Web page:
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Fluval Stratum


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  • Regular Member

So I bought a bag of Fluval Stratum for shrimp a while ago and today I finally put it to good use. I mixed it with the gravel already in my tank because I can't afford to cover the whole bottom with the substrate but after rearranging my plants, I read the back of the bag and it stated "do not use for cichlids, goldfish, koi or any other fish that would actively dig at the substrate."

Help! I don't know how bad it is for them or how to take it out if it is bad. The goldfish have also been in a huge tub for 3 hours now but I'm very wary of putting them back in the tank because it is extremely cloudy.

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  • Regular Member

I tried looking around for more info to see what's actually in the substrate, or what the substrate is, and was not successful.

The only thing I can tell you is that if they explicitly stated that this is not meant for diggers, then you should remove it all, as goldfish are definitely going to be digging (and eating) the substrate.

I'm sorry. :(

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If you wanted the substrate for planting, you could try removing it, placing it in a container, planting the container and then putting a thick layer of sand over the top so the goldfish do not dig into the substrate.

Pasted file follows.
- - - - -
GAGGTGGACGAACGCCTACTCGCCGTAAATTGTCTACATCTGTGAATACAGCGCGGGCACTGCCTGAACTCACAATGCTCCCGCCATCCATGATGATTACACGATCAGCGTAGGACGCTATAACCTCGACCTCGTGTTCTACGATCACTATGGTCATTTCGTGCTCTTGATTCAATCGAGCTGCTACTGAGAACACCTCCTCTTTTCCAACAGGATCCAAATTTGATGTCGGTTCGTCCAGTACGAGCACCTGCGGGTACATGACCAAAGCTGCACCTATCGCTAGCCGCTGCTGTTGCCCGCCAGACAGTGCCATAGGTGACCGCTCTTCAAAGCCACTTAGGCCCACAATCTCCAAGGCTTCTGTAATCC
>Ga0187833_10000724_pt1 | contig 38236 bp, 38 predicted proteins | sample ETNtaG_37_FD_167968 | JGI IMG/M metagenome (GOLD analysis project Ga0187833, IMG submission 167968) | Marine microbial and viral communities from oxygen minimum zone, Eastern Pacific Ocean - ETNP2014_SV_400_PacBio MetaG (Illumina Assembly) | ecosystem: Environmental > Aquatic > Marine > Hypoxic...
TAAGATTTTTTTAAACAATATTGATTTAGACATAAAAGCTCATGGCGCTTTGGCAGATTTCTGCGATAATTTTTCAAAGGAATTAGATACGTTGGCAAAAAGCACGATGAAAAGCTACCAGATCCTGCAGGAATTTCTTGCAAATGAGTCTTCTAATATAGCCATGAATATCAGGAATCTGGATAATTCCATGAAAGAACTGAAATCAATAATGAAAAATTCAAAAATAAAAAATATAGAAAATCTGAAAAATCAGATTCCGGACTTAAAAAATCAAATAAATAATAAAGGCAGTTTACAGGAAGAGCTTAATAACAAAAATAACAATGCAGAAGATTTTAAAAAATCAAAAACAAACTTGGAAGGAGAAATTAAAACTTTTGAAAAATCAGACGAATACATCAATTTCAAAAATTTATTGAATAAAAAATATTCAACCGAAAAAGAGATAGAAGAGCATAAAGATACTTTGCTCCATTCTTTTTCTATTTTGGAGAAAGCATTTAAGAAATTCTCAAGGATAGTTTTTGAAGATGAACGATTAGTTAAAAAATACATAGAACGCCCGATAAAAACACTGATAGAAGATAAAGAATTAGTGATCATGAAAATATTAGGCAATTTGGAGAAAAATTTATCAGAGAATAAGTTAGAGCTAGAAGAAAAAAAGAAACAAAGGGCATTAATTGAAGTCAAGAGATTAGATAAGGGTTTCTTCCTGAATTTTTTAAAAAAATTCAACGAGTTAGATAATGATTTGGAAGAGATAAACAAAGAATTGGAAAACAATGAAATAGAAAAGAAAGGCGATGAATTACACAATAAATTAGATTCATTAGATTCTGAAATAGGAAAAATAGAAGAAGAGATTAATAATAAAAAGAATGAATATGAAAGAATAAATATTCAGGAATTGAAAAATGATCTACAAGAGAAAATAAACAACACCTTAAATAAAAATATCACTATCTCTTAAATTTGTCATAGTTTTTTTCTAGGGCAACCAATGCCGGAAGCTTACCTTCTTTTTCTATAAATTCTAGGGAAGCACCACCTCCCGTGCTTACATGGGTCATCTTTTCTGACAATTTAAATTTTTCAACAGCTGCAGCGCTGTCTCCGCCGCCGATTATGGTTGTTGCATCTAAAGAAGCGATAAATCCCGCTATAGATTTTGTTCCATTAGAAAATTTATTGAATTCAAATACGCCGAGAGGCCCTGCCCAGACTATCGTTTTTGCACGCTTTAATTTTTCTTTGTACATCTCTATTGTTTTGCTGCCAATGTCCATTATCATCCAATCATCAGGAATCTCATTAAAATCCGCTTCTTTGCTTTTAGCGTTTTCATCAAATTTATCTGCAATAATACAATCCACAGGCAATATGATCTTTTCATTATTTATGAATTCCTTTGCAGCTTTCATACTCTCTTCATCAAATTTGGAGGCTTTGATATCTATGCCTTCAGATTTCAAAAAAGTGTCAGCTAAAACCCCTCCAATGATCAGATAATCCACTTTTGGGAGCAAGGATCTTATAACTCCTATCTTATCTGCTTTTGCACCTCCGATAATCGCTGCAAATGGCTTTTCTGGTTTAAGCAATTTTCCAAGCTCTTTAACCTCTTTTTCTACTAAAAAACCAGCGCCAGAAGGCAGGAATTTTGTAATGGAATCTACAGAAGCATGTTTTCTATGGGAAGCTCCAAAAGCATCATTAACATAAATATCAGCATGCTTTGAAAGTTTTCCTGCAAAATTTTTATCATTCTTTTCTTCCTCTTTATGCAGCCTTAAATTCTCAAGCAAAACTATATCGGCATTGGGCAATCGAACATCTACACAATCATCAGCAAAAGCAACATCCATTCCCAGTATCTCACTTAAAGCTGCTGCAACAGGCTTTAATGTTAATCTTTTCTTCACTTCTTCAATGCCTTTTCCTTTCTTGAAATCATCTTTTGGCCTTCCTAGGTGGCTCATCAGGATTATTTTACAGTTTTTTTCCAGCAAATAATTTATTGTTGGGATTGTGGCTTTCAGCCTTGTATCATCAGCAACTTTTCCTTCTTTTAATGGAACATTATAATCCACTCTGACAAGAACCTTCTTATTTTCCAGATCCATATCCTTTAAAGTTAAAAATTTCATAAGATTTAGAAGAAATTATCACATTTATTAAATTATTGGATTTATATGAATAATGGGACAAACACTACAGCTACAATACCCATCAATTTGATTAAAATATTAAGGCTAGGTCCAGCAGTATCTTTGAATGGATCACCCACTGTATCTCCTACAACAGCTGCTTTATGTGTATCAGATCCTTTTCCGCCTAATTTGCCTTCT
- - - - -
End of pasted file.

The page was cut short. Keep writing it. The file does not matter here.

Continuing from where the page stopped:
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Fluval plant stratum is plant soil. It is no different from, for example, ADA Aquasoil. Of course there are proprietary chemical/nutrient differences between the two soils; however, they are still very similar. Anyway, I digress. The main reason it is not recommended for diggers, is because these fish have a tendency to muddy up the water. Over time the fired pellets turn to mud. Diggers, however, invariably dig and stir up the mud—I don't know about you, but I certainly don't find muddy water appealing. These substrates are designed for use in heavily planted tanks. In these tanks the substrate is almost invariably left alone. Thus, the mud is incapable of dirtying the water.

It should be noted that plant substrates have a tendency to soften water. Most aquatic and marsh plants grow best in soft water. Manufacturers, therefore, add water softening properties to their plant soils.

To put your mind at ease: there are NO chemicals in the substrate that will poison your fish. If this were the case it would not be sold for use with any fish. That said, you may want to monitor you pH for fluctuations.

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